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Friday, November 26, 2021  

In The News: What Happens after Cancer is cured?Published 9/27/2004

When my girlfriend was 35 years-old she was diagnosed with breast cancer. She had a radical mastectomy and several rounds of chemotherapy. Afterwards, she experienced fatigue, hair loss, anorexia, and depression. During her year-end check-up she was told by her physician that the cancer was gone. Overcome with joy, she and her family counted their blessings and continued on with their lives. Although it took her a couple of years to "feel better," she never complained as she was so thankful to have the cancer gone. When she turned 40 she found a lump in her other breast. After blood work and a biopsy she was told that the cancer "came back." "It was probably from the chemotherapy you had 5 years ago….." she was told. Now facing another radical mastectomy, and more chemotherapy she feared she would not be around to see her teenage children become adults.

Over 10 million Americans are survivors of cancer. However many of these cancer survivors are survivors of not one episode of cancer but two or more. The second bout of cancer usually results from a malignant in situ that metastasized years later, from the very cancer treatment that was supposed to cure the malignancy in the first place. There are constant debates over the effectiveness of cancer treatments, and whether the 5-year-survival-rate is still accurate, in terms of cancer cure success. Over the years studies have concluded that cancer survivors who make it to the 5-year-mark have a greater chance of beating cancer than their counterparts who have reoccurring malignant tumors in less than five years. People today can enjoy a life expectancy of 76; however with the increase life expectancy often comes the potential for an increase in cancer rates. Some reports have stated that 1 out of every 3 individuals will be diagnosed with some form of cancer. According to the American Cancer Society, those over the age of 65 are at greater risk for cancer, and statistics show that 1 out of 6 will live with some form of cancer. The cancer epidemic is paramount.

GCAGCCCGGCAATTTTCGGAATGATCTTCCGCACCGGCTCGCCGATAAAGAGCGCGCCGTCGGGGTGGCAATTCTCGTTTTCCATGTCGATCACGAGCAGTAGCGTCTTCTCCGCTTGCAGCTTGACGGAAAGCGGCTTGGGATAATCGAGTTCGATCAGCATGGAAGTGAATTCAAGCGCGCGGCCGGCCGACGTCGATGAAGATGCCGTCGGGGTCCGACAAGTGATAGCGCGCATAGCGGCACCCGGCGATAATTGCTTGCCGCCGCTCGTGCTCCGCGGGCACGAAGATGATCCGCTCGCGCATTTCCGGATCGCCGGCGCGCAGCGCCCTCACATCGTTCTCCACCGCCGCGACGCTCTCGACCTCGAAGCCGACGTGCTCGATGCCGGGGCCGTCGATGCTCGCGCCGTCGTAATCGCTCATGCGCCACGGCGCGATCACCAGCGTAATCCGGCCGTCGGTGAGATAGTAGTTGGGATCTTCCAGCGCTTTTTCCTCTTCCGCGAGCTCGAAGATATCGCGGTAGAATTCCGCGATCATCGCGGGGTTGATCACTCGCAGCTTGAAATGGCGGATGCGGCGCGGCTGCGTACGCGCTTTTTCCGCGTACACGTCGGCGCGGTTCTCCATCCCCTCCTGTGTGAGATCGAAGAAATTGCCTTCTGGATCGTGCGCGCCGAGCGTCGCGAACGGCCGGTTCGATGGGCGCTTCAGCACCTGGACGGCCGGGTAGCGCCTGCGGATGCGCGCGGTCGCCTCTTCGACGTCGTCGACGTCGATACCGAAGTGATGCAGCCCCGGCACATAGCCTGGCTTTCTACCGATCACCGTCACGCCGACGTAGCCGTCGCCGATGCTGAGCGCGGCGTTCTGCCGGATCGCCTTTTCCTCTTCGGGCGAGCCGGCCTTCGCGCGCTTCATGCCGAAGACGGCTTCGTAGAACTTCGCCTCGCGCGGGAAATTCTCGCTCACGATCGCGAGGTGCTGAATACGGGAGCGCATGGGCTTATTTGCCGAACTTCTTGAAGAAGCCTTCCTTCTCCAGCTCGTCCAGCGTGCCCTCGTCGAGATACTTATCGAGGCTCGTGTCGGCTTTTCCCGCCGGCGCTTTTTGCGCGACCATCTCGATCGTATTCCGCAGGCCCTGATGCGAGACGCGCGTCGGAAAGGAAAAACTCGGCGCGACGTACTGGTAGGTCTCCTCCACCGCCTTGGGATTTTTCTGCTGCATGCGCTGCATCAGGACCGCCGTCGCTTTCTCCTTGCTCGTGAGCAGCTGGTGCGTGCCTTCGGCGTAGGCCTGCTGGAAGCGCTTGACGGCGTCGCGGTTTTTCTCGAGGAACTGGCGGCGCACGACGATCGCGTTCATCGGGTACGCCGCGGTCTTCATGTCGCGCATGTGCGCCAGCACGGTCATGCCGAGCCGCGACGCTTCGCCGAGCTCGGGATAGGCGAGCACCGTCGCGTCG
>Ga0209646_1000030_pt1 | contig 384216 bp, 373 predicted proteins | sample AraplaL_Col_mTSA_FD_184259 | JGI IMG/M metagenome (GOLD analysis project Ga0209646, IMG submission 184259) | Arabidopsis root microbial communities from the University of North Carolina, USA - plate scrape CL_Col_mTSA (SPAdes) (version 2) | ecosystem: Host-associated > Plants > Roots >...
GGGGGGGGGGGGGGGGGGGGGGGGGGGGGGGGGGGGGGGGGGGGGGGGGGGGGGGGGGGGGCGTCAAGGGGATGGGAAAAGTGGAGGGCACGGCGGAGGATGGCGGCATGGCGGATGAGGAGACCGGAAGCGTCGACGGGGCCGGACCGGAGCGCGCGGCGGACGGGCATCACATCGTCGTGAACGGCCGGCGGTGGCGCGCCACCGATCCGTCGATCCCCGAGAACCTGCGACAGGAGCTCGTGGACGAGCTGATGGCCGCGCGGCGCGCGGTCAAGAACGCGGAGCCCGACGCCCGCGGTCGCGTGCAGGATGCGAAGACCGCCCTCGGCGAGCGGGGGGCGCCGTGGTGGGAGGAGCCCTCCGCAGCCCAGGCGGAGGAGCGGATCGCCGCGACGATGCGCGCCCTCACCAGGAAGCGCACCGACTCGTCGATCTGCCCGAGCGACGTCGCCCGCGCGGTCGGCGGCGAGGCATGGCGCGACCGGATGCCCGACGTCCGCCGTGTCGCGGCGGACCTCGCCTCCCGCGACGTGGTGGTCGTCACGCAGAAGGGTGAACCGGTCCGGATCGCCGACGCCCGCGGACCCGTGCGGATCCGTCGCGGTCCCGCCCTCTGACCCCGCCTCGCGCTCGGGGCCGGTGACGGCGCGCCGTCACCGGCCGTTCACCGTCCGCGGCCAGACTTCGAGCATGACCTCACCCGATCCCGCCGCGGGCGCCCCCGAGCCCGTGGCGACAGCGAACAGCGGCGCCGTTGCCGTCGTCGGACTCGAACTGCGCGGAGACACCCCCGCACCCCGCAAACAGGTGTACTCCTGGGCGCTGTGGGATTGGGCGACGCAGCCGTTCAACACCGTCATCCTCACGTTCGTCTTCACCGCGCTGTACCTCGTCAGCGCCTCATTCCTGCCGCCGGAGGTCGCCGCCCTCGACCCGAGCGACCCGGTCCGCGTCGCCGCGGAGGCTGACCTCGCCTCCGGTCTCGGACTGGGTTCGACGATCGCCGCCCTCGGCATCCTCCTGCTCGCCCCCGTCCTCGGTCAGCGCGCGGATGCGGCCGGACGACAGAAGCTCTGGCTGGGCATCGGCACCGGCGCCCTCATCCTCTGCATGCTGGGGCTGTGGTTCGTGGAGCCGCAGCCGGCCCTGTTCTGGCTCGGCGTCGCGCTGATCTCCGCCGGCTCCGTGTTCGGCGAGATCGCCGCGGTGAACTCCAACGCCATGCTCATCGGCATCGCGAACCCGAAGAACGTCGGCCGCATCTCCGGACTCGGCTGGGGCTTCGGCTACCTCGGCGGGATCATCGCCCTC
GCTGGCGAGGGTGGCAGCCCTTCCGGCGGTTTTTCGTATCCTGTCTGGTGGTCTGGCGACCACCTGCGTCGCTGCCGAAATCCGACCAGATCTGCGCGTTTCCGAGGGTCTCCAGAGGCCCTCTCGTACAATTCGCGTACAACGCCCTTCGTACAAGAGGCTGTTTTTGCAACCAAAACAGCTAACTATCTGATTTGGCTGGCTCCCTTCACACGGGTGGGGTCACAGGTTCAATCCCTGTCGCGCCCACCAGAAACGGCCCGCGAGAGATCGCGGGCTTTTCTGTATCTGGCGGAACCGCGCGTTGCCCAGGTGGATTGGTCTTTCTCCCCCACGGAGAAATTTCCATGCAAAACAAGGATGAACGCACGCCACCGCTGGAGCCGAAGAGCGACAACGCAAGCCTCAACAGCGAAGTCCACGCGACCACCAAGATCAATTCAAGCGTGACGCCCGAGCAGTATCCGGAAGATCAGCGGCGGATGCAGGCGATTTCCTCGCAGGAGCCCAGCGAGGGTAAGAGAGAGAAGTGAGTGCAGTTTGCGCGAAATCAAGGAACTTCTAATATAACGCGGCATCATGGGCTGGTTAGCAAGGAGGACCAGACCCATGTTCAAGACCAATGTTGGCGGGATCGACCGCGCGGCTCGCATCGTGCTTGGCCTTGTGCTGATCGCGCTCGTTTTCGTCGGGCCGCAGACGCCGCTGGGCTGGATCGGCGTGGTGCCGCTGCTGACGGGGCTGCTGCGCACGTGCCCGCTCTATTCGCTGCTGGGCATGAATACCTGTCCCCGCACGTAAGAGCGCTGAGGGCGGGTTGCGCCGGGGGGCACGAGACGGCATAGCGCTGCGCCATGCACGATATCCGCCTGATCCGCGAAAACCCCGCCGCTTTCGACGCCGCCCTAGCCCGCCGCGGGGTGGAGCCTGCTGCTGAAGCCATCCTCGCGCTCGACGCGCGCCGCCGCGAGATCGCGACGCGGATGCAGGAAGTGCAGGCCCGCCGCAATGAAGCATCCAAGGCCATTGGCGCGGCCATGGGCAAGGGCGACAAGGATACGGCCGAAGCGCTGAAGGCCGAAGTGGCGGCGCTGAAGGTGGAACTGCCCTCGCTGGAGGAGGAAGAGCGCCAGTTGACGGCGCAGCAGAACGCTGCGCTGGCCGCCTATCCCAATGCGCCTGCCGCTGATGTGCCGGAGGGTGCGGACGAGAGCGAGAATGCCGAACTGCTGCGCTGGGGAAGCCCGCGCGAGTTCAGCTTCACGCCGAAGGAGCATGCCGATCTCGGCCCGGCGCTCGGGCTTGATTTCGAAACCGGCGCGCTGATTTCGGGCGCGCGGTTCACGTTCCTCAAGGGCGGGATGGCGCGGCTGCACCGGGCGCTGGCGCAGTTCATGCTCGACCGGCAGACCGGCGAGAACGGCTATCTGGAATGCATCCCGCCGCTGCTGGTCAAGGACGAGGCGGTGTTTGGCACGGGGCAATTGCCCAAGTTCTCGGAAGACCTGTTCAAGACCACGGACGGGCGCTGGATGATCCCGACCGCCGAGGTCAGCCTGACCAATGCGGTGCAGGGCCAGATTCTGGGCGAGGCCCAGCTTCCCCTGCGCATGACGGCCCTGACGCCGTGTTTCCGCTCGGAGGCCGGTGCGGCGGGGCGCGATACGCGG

One would think that surviving cancer is a good thing. However, it is misleading to assume that cancer is cured just because clinical symptoms are gone. Cancer can lay dormant for years, before clinical evidence has surfaced. In addition, once in the lymphatic system (cancer) can have access to any part of the body, where seeding becomes an easy endeavor. Not only are there greater risks of new cancer growths but many cancer survivors complain of ongoing health problems, after the cancer diagnosis has been resolved. Complaints such as: fatigue, depression, and a lack of appetite for example have been documented. Experiencing cancer is a rude-awakening for many survivors, who choose to leave jobs and families in search for a complete life. Now faced with high divorce rates, cancelled insurance plans, and isolation, many cancer patients feel alone and scared of an uncertain future.

There are many cancer treatment facilities all over the United States. However there are very little, to no post-cancer support centers. It is this author’s belief that what is needed are not just cancer treatment facilities but facilities whereby cancer survivors are provided post care support in areas such as: mental health, physical and spiritual strengthening, and stress management, to name a few. Lance Armstrong, a survivor of testicular cancer, has spear-headed a movement towards survivorship centers. His foundation, called "Live Strong" is helping to raise money for cancer survivor care and research. His cancer was made public a few years back when he was diagnosed with testicular cancer during one of his major bike races. He beat the cancer and he has gone on to win many bike races. Currently, he is sponsoring the yellow bracelet, which can be purchased in many convenient stores and helps support his cause for cancer survivor care research. Together we can make a difference in helping cancer survivors live healthier emotional lives.v

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